The Other Famous Amos

by Lisa Dawson

When Reverend Shawn Amos thinks of Texas, the big, open, blue sky comes to mind. 

As a musician, author, business owner and global traveler, Amos relocated in 2018 to Frisco from Los Angeles to continue his career in music and break into writing. He says the immensity of the sky and open spaces of North Texas have fueled his creativity. 
“I even named one of my albums Blue Sky,” he says. “Frisco is a place where I let my imagination run free.”
The Reverend Shawn Amos & The Brotherhood, a blues band, is Amos’ musical destination for his imagination. A collaboration of harmonica blues and soulful folk, the band tours extensively and records albums at Blue Rock Artist Ranch and Studio in Wimberley, Texas. 
 Amos self-manages his busy music career with the help of publicists, agents and his lawyer. But it is just one of the many hats he wears – literally and figuratively (he frequently is seen wearing an actual hat). 
Amos moved to Frisco to be closer to his three children, Piper, 21, Ellis, 17, and Harper, 13. When the pandemic started, he began writing Cookies & Milk, the story of a young boy (also named Ellis) who spends a summer with his father at a cookie store they open together. Through this process, father and son bond and gain a deeper understanding of one another. 
The story’s theme mimics Amos’ own childhood. Growing up in Hollywood in the 1970s, Amos’ father, Wally, founded the Famous Amos cookie empire in a small A-frame store on famed Sunset Boulevard. 
The younger Amos helped his dad at the store as a child, using milk crates to reach the cash register. His job was to work in the front of the store and help customers while his father made cookies in the back. Amos’ grandmother was also there, tending to a greenhouse she kept in the back of the store. 
 “It was very Hollywood in the ‘70s,” Amos says. “It was a little store with wooden plank floors and lots of plants. But being there were some of the happiest times in my childhood.”

Amos grew up in a musical, entertainment-focused family. Before becoming famous as a cookie mogul, Wally Amos worked in New York City at the William Morris Agency and was the first black talent agent in the industry. In 1975, he launched Famous Amos cookies after dabbling in baking and leaning into a new hobby to relieve stress. 
Amos’ mother, Shirlee May, was an R&B singer who made a name for herself on New York City’s club circuit in the 1960s. After a lifelong battle with mental illness, she took her own life in 2003. 
Amos says he looked inward at his upbringing and coming of age in Hollywood as inspiration for his book.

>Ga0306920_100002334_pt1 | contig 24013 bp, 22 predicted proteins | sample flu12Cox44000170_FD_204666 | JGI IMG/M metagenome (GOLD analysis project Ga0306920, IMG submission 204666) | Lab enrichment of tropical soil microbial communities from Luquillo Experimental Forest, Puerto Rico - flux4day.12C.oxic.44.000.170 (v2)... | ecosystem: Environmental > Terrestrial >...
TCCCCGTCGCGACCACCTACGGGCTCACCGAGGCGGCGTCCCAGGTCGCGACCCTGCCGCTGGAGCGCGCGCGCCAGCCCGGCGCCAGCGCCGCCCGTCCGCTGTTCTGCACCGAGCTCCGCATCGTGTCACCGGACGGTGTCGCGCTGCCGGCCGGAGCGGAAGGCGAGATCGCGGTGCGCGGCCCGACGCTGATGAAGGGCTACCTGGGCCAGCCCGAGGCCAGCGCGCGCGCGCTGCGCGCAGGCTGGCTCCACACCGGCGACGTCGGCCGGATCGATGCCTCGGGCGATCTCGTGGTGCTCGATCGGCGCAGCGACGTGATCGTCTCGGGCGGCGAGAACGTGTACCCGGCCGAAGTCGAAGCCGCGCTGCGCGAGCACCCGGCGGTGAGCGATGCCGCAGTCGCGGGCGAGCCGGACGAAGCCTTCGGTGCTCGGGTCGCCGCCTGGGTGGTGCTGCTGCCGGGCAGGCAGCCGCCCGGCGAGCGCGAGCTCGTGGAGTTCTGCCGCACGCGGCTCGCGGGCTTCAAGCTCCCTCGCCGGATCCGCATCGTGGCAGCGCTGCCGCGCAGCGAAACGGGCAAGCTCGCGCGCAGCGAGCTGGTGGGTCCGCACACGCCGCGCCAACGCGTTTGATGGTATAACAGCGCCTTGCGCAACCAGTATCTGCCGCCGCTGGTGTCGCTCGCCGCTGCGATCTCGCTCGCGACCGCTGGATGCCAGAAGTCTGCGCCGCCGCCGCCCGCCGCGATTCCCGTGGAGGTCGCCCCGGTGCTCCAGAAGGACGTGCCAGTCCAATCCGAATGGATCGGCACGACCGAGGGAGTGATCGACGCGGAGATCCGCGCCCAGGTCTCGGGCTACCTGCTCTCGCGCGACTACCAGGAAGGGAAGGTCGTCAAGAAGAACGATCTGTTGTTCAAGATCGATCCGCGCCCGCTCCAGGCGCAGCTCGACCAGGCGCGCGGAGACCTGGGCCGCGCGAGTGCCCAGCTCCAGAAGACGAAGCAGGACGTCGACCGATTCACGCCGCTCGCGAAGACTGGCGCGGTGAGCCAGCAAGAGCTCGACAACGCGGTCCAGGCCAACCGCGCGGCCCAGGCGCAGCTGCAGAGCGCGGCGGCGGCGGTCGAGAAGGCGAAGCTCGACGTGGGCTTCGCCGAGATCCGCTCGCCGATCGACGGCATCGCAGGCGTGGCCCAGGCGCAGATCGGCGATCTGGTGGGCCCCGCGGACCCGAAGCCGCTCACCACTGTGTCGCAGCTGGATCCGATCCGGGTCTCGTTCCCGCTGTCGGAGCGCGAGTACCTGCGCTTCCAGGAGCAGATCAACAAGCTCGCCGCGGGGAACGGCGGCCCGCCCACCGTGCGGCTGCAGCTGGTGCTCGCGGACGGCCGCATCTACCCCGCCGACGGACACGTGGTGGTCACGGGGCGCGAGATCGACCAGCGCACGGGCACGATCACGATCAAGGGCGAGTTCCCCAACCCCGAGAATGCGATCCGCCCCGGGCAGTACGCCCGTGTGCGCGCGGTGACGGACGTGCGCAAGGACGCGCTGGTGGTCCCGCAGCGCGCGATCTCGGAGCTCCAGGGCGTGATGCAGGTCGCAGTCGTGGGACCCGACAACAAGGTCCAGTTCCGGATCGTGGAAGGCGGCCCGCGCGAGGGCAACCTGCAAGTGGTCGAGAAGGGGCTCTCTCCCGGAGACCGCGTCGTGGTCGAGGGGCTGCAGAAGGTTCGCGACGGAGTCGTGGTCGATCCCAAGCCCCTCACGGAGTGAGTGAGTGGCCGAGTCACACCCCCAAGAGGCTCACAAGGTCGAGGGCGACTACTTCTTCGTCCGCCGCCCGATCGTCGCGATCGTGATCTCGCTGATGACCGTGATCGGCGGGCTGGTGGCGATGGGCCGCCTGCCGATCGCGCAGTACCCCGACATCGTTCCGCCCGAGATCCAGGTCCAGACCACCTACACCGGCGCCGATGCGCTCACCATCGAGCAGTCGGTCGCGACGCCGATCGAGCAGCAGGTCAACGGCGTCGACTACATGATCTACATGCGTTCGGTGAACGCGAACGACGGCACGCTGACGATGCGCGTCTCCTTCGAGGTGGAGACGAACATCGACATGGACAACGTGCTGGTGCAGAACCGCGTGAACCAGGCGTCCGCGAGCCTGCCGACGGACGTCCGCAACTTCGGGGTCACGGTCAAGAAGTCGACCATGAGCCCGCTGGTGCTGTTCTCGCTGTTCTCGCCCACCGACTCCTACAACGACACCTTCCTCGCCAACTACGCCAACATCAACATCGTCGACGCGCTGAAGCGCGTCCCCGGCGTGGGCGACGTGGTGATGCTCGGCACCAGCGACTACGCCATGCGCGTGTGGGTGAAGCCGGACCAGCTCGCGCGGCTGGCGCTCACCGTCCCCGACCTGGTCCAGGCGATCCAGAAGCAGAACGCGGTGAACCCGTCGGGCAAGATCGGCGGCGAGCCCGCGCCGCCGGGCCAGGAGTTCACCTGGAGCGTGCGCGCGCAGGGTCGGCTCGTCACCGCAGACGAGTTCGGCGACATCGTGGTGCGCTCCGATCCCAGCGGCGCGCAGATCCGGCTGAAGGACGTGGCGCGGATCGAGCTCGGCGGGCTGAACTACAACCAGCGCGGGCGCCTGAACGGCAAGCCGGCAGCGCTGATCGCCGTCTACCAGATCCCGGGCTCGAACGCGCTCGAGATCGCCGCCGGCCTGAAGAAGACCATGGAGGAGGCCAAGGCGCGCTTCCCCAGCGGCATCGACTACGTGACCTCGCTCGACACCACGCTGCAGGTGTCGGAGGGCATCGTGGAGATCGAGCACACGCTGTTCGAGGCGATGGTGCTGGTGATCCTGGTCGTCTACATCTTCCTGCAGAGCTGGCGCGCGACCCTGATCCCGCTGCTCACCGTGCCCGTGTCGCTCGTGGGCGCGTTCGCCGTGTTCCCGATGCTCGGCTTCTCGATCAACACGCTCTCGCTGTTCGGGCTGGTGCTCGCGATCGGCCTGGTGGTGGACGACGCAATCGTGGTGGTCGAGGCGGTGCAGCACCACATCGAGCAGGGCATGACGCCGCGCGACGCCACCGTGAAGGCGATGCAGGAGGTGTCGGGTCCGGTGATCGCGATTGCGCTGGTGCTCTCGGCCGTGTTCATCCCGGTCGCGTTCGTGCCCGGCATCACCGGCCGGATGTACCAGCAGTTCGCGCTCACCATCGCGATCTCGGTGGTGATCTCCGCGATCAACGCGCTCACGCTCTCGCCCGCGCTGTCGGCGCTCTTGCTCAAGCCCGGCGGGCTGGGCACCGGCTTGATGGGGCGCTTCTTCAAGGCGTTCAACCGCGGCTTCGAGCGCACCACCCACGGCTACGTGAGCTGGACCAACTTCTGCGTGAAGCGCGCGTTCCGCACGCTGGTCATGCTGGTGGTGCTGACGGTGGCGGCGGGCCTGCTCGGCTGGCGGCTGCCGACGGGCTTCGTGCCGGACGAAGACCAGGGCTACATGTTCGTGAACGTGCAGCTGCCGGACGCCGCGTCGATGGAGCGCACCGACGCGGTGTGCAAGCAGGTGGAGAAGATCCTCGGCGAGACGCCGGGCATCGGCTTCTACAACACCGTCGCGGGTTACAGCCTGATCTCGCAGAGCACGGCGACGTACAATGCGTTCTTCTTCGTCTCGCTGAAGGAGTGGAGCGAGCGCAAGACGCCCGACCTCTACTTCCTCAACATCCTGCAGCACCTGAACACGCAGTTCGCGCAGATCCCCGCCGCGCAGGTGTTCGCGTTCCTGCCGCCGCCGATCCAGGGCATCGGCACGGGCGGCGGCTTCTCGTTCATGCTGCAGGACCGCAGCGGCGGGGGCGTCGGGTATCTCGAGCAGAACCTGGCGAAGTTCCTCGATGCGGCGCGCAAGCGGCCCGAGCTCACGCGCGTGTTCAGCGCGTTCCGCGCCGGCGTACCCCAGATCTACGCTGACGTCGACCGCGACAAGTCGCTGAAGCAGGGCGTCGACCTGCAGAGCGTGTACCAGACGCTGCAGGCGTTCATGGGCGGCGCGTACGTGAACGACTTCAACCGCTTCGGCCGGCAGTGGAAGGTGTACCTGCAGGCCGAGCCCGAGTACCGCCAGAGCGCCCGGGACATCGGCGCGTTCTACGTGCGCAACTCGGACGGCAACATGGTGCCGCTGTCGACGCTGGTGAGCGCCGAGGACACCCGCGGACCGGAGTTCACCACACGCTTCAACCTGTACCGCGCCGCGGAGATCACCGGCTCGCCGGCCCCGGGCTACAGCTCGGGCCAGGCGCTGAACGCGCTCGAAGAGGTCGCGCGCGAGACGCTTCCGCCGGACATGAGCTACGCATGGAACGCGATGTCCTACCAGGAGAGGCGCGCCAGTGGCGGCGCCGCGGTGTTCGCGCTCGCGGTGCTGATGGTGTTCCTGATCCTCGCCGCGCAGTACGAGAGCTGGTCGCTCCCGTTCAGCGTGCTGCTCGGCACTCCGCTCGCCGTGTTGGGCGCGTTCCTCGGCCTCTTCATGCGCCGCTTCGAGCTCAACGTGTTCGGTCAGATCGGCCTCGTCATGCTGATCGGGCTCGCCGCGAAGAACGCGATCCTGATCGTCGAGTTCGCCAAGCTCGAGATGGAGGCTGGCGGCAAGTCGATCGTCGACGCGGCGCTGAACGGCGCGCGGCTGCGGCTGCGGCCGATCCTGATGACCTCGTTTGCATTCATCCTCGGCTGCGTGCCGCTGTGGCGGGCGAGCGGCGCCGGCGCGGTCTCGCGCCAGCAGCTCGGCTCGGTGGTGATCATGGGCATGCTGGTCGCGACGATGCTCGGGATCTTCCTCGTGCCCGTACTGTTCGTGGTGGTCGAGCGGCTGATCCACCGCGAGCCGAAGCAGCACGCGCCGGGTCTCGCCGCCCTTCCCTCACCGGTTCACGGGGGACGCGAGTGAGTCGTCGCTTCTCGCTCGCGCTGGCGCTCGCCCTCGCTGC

“A lot of my music is biographical,” he says. “And the book Cookies & Milk is biographical as well. It’s based on my own relationship with my father and now my relationship with my son.” 
 In the dedication, he notes that the book is for his father and his only son, Ellis, after whom the main character is named. 
“When I moved to Frisco, it was to be closer to my son and two daughters. I had some repairing to do with my relationships,” he says. When the pandemic forced Amos to temporarily stop touring, he turned to writing daily. 
“The book is a lot about a black kid growing up in Hollywood. Although Los Angeles is seen as a multi-cultural metropolis, when you break it down by neighborhood, there’s not a lot of diversity. That’s one of the things I love about Frisco: diversity. It really goes against the stereotype of Texas, but I’ve met people here who I would never have met otherwise.”
 One of those people is Amos’ girlfriend, Jinny Cho. She opened Detour Doughnuts in 2018 and has been bringing her gourmet doughnuts and craft coffee to the community ever since. Amos says she helped him discover Dallas-Fort Worth’s food scene. “I love making weekly trips to the Dallas Farmers Market and Oak Cliff,” he says. 
When he’s not touring with his band, recording in the studio, writing or traveling, Amos enjoys kayaking on Lake Lewisville, biking and playing with his dog by a creek near his  West Frisco home. 
 As for the Reverend title, Amos recalls that during one of his tours in Italy, following his set, a bandmate said the crowd was shouting “Reverendo!” 
“My buddy told me, ‘They’re calling you reverend,’ and it just stuck.” 
Amos eventually became a reverend through an online course and has officiated a few weddings. “My music is my church,” he says. 

Amos is touring with his band and in the process of writing a sequel to Cookies & Milk, which is being developed as an animated series by Disney. His next book is due in September 2023 and will continue the story of his childhood, during which he experienced an artistic, creative environment with parents who weren’t afraid to take risks. 
If given the chance, Amos said he would go back in time and tell his 12-year-old self, “Keep the faith.” 

Lisa Dawson is a freelance writer and Frisco resident.

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